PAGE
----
Plans for 40,000 new Gloucestershire homes move closer

Related Stories

Plans to build up to 40,000 new homes in north Gloucestershire over the next 20 years have moved a step closer after councillors gave plans the go ahead.

The proposals, by Gloucester City, Cheltenham Borough and Tewkesbury Borough councils, are to meet expected rises in the county's population.

On Wednesday, councillors in Tewkesbury voted 23 to 10 in favour of the plans going out to public consultation.

The two other authorities will decide if they agree next month.

'Take control'

Housing projections produced by Conservative-controlled Gloucestershire County Council suggest there will be an increase in population in the northern part of the county of about 45,000 over the next 20 years.

Under the Localism Bill local authorities rather than government will decide where the homes will go.

But Derek Davies, cabinet member for the Built Environment, said "localism doesn't mean the right to say 'no' all the time".

"Of course they must be consulted and it must be 'yes' for a very good reason, otherwise the developers take control of it," he said.

"Here, with a joint core strategy, we are in control and we will then say where are the right places - in consultation with the public."

Details of the joint planning document are due to be published in December ahead of public comment.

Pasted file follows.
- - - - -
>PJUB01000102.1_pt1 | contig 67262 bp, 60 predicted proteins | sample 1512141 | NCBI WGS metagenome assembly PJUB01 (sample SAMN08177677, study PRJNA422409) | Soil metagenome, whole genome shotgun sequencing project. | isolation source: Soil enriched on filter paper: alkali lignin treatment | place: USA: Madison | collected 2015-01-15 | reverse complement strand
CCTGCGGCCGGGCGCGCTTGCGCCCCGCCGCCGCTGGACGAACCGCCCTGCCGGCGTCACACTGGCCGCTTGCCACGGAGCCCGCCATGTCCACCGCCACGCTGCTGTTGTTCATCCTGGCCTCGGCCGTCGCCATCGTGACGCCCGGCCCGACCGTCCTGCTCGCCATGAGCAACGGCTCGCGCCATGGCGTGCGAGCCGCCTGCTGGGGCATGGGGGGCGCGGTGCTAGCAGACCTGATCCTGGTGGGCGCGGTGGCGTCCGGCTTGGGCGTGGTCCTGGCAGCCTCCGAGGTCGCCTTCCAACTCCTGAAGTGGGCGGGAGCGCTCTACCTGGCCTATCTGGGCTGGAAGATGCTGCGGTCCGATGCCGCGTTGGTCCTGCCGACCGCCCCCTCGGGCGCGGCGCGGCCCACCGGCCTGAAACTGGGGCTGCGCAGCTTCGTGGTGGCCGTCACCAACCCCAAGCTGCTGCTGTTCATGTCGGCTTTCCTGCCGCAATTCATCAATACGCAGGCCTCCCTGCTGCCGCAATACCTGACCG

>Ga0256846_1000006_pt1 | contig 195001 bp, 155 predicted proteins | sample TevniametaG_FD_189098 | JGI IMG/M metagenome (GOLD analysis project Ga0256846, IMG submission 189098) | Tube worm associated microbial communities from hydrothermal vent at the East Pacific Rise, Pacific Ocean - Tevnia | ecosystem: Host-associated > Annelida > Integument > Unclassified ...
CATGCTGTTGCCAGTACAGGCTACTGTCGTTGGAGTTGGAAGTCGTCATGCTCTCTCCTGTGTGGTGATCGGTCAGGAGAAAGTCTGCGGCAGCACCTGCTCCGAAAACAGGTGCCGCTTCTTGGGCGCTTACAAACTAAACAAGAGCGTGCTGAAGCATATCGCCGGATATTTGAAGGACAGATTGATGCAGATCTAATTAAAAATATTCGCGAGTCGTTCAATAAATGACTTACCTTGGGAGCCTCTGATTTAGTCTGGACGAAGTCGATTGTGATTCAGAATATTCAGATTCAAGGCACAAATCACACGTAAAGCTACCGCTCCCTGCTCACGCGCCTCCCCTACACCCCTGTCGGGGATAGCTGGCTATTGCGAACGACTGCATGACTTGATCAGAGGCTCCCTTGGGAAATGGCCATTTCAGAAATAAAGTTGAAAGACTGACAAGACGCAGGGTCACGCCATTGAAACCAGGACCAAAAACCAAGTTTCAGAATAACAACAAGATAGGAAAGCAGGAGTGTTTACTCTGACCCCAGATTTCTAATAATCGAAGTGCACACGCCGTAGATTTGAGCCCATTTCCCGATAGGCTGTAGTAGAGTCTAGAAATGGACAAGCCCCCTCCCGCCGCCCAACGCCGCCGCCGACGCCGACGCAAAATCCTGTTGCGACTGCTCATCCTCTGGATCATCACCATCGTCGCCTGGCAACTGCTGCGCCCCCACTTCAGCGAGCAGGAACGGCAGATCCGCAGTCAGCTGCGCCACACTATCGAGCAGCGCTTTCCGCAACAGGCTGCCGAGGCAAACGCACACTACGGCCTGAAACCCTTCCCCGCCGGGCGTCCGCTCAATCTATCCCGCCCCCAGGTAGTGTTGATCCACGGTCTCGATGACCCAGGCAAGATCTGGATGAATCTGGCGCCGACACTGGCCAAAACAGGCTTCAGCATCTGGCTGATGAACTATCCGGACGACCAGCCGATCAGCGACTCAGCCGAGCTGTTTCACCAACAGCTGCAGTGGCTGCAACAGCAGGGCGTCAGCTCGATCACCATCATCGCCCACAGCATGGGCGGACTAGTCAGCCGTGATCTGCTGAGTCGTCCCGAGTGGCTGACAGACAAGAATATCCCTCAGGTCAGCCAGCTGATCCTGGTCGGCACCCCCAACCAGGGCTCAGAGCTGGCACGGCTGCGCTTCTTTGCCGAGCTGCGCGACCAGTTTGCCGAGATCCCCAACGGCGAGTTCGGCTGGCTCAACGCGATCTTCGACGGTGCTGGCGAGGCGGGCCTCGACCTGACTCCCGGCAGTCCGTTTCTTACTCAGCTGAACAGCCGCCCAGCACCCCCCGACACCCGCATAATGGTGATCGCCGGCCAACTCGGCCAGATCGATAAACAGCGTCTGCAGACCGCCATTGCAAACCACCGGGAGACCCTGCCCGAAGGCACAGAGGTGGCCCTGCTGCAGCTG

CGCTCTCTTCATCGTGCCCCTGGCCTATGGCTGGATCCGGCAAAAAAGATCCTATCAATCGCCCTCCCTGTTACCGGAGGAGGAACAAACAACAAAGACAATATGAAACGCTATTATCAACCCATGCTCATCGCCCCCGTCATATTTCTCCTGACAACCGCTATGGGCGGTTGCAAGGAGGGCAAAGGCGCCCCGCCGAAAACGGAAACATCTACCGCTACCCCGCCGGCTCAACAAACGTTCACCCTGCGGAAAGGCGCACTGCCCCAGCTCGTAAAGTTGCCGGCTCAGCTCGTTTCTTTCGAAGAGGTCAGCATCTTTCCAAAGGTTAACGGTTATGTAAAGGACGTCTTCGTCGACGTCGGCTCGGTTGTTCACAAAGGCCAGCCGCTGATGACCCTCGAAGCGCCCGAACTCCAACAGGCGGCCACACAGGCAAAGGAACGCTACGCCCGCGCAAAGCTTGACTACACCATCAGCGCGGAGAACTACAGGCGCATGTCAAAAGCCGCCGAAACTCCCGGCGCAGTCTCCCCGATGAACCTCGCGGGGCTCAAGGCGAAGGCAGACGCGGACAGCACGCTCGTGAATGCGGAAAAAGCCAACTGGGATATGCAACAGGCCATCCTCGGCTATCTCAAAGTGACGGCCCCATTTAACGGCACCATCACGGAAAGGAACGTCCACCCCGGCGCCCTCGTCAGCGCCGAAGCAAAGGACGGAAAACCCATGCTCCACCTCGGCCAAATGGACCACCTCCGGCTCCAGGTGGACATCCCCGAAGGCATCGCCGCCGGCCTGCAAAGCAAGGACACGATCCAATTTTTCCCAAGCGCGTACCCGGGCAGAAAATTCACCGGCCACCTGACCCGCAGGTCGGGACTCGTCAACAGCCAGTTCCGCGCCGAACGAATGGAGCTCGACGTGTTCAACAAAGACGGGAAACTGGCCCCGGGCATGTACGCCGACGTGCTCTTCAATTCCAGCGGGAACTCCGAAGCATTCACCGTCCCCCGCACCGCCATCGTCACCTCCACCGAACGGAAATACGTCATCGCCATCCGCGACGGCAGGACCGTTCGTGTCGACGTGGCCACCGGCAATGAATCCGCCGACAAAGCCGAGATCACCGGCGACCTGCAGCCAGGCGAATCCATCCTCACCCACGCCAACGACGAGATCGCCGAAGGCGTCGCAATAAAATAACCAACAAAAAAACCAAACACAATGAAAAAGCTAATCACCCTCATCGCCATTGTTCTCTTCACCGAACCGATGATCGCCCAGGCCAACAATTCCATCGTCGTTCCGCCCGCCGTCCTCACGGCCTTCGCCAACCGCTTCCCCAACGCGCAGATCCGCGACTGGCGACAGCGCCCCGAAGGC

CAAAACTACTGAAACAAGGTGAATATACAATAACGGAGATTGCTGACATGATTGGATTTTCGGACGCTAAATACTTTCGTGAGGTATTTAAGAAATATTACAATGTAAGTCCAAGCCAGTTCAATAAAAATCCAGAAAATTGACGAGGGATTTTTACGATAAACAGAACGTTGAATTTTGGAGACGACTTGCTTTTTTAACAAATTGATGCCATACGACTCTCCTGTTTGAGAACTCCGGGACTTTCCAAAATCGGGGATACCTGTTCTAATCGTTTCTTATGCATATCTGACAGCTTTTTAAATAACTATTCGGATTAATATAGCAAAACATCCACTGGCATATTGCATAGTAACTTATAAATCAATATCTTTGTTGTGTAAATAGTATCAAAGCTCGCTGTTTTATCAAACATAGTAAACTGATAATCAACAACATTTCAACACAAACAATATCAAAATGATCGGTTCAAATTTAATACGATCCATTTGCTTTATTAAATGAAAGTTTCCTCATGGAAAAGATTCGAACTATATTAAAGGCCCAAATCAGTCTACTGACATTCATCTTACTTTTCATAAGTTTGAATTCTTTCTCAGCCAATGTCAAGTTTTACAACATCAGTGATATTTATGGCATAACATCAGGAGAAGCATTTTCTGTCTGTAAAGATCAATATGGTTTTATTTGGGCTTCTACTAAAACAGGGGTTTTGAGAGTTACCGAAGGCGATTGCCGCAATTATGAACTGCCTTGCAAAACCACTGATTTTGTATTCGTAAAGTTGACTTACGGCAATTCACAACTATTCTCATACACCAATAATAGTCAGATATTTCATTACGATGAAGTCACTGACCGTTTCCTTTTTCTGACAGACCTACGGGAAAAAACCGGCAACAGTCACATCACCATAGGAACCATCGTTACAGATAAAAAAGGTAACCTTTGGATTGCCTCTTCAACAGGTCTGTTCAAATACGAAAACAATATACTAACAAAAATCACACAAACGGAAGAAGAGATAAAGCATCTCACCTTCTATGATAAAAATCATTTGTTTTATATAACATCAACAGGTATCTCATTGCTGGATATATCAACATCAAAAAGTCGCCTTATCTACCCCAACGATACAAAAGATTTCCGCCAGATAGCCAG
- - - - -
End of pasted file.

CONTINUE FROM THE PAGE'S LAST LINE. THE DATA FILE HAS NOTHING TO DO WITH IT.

The official consultation takes place between 13 December and 12 February.

The final document is not expected to be signed off and sent to government until 2014.

Elsewhere in the county, plans for 6,000 new homes in the Forest of Dean have been sent to the government to examine and these could be signed off by the end of next year.

Cotswold District Council is also drawing up plans for new new housing, with options set to be put forward in 2012.

More on This Story

Related Stories

The BBC is not responsible for the content of external Internet sites

BBC Gloucestershire

Weather

Gloucester

Min. Night 16 °C

Features

BBC © 2014 The BBC is not responsible for the content of external sites. Read more.

This page is best viewed in an up-to-date web browser with style sheets (CSS) enabled. While you will be able to view the content of this page in your current browser, you will not be able to get the full visual experience. Please consider upgrading your browser software or enabling style sheets (CSS) if you are able to do so.